## Thursday, January 10, 2013

### Gustáv Husák: 100 years

Today, the last communist president of Czechoslovakia and Slovak communist Gustáv Husák would celebrate his 100th birthday. When I was a kid, this birthday – January 10th, 1913 – would be the most frequently celebrated one. It would be written down in all the calenders, too.

Click the image for various pictures of Husák. YouTube offers tons of videos. New Year Address in which he said the year was 1895 so they returned the clock by 5 minutes and started again. Various parodies in which Husák says jokes, and so on. It's easy to find his pictures and videos with all the fellow communist leaders, with Gaddaffi, and lots of characters of this sort.

I want to shock you with the size of this image so that you appreciate how omnipresent this image has been during the first 10 years I spent at schools. I am pretty sure that Husák has spent more time in front of my eyes than any of my parents. ;-)

He was born as "Augustin" to a working-class family in Pozsonyhidegkút (Kingdom of Hungary) near Pressburg (today, Dúbravka, as the P-word is called in Slovak today, is a part of Pressburg and Pressburg is known as Bratislava; incidentally, I live in Doubravka in Pilsen, it's a word for a forest) and became involved with the local communist party rather soon. During the Second World War, he was already one of the main organizers of the Slovak National Uprising (1944) against the Slovak clerofascist state.

After the war, he would already hold lots of important communist jobs. That's why I find it really bizarre that during Stalinist purges in 1950, he was sentenced to a life in prison as a supporter of "nationalist bourgeoisie". His six years in the Leopoldov prison were pretty tough but he didn't have any bad feelings. It was just some misunderstanding, he repeatedly stressed.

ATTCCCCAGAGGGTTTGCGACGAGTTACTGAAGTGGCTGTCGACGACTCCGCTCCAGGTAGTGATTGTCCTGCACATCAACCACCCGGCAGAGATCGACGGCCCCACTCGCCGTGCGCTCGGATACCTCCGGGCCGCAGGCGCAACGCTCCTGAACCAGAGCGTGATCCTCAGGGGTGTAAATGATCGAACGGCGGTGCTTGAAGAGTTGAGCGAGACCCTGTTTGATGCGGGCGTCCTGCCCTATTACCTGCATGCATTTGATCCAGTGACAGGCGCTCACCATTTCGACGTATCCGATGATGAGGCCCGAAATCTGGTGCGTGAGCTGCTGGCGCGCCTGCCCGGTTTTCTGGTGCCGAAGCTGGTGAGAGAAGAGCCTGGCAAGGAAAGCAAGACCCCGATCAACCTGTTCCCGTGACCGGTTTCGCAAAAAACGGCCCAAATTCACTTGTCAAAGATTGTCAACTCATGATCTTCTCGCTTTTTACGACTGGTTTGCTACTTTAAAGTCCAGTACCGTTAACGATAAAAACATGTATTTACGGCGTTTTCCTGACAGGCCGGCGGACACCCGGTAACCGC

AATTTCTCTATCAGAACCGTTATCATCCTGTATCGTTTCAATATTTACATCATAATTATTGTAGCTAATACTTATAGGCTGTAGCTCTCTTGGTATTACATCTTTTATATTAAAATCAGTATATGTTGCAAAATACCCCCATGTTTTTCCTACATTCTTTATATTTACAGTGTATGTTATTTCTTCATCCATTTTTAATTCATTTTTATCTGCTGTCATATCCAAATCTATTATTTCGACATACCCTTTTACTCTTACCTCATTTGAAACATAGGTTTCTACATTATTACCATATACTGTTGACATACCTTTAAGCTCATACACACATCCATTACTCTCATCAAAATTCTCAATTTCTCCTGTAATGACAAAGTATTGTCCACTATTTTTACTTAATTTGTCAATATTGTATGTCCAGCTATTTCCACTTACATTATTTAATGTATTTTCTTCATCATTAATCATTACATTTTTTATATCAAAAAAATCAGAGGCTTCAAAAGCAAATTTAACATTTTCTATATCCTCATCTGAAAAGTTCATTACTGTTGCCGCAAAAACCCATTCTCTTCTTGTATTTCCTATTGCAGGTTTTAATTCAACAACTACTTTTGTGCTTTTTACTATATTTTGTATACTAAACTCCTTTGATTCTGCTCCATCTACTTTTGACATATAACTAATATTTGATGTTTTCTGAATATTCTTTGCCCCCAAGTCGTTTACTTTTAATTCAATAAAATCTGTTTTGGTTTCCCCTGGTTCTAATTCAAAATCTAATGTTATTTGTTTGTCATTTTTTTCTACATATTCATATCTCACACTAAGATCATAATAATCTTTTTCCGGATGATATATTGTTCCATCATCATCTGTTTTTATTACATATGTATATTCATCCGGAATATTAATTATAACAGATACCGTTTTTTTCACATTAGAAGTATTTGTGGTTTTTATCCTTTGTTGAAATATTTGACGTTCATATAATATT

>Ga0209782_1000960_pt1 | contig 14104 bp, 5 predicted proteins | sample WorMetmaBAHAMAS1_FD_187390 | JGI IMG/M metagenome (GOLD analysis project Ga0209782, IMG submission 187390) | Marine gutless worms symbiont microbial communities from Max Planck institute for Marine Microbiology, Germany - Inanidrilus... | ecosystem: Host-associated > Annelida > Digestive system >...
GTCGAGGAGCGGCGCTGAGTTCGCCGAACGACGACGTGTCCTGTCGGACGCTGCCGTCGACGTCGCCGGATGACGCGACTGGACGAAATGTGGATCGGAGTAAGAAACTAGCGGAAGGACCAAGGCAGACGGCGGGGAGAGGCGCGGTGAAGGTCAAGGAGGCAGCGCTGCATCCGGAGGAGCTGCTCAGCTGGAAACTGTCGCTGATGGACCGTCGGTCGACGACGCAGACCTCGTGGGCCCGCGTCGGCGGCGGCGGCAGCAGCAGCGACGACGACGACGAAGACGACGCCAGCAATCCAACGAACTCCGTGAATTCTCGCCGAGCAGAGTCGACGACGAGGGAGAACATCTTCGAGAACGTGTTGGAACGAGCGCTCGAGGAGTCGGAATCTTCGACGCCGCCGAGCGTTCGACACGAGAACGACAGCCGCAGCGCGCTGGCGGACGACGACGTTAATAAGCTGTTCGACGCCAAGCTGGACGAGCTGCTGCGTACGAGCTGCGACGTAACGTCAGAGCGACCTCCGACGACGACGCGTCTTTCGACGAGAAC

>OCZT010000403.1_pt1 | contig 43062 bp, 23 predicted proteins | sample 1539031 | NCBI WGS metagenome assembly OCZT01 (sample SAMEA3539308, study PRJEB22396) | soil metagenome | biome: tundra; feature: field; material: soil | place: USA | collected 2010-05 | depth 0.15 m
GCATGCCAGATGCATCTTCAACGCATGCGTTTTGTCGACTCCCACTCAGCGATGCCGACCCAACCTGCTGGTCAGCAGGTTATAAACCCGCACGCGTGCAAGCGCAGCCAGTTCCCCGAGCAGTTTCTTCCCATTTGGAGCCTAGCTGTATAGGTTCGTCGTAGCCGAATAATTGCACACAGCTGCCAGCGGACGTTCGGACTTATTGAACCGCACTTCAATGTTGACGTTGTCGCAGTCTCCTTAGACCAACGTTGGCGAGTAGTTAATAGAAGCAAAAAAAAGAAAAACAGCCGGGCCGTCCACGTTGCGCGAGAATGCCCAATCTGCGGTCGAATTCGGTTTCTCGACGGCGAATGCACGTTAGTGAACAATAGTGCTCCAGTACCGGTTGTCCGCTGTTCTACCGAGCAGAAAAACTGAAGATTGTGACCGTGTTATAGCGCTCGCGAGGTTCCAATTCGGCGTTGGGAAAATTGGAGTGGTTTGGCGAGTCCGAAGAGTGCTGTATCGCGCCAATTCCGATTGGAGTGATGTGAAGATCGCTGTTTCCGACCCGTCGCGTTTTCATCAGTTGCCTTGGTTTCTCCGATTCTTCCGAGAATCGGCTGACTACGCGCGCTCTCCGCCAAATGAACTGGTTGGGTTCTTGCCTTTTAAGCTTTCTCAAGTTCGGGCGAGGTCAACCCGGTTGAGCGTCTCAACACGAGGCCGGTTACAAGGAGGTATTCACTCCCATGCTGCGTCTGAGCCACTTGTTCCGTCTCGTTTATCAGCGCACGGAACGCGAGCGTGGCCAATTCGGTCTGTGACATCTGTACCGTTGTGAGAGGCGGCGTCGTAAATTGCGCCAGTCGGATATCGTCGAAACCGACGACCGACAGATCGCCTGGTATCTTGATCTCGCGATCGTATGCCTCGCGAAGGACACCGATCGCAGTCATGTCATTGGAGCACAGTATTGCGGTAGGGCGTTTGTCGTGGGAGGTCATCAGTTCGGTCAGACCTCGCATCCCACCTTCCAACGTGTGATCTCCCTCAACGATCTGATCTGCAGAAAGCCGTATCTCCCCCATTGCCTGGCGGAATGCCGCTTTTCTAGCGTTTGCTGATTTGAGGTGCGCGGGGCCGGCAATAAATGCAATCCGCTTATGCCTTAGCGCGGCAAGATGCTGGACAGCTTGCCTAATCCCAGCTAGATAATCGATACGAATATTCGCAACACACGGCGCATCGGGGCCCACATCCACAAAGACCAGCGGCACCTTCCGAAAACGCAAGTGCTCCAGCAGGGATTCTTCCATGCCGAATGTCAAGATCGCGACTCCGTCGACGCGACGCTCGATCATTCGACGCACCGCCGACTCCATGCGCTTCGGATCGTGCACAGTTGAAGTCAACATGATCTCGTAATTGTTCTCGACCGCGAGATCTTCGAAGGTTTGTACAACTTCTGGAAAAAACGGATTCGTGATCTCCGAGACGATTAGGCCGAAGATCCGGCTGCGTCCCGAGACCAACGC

Needless to say, I agree with him that it was a misunderstanding. He was a kind of a hardcore communists that communists had no reason to arrest. Still, I find it amazing if someone is terrorized by his fellow demagogues for 6 years in a harsh prison and he still can't figure out what disgraceful assholes all these people (including himself) are. ;-)

In 1968, he was alarmed by the pro-freedom "socialism with a human face" organized by another Slovak guy, Alexander Dubček (the boss of the communist party during the Prague Spring), and others. So it's unsurprising that Husák was picked as the new general secretary of the communist party after the Soviet-led 1968 occupation (since 1971) and replaced the ill Czech war hero Ludvík Svoboda as the president (in 1975).

Throughout my childhood, he was the symbol of the new Stalinism and our "friendship with the Soviet Union", too. Nevertheless, later I found out that he wasn't really one of the most hardcore commies, one of those who invited the Soviet troops to "help us in a friendly way", and his own record indicates that he had some character.

In fact, people born in the 1970s including your humble correspondent are known as Husák Children (our Generation X, roughly speaking). Pro-population-growth policies (including various special gifts for birth, and so on) have been invented since the 1960s but they waited for Husák's tenure to be realized. The people born in 1974 (de facto my year, if you ignore one month that I was ahead by) are the strongest class in the demographic composition of Czechia and Slovakia.

Husák wouldn't be the guy who would be heard as saying tough totalitarian proclamations and nasty things about the dissidents such as Havel. This job was done by others – including Husák's successor at the helm of the communist party (since 1997), the funny Milouš Jakeš. Nevertheless, it's clear that Husák couldn't have been innocent. He must have received tons of requests to give pardons for various political prisoners but he has never done so.

Husák was also replaced by Havel as the Czechoslovak president at the end of 1989. It had to be humiliating him because due to various kinds of pressures, it was actually a mostly communist Parliament that still managed to elect Havel (a guy who was in jail just 2 months earlier) as the new president. The vote was actually unanimous. ;-) I am sure that the pro-democratic Civic Forum (OF) movement had to harass the communist deputies rather intensely. A Slovak historian claimed today that Husák actually lobbied for Havel to be elected – he hated Dubček much more. A non-socialism was more acceptable for him than the return to the socialism with a human face.

He died forgotten in 1991.

To summarize, Husák has been a key symbol of the occupation and all the bad communist things in Czechoslovakia during the last 2 decades of communism. Nevertheless, his "bad character" image was probably less black-and-white than what you could expect from similar Stalin-like leading figures of an authoritarian regime.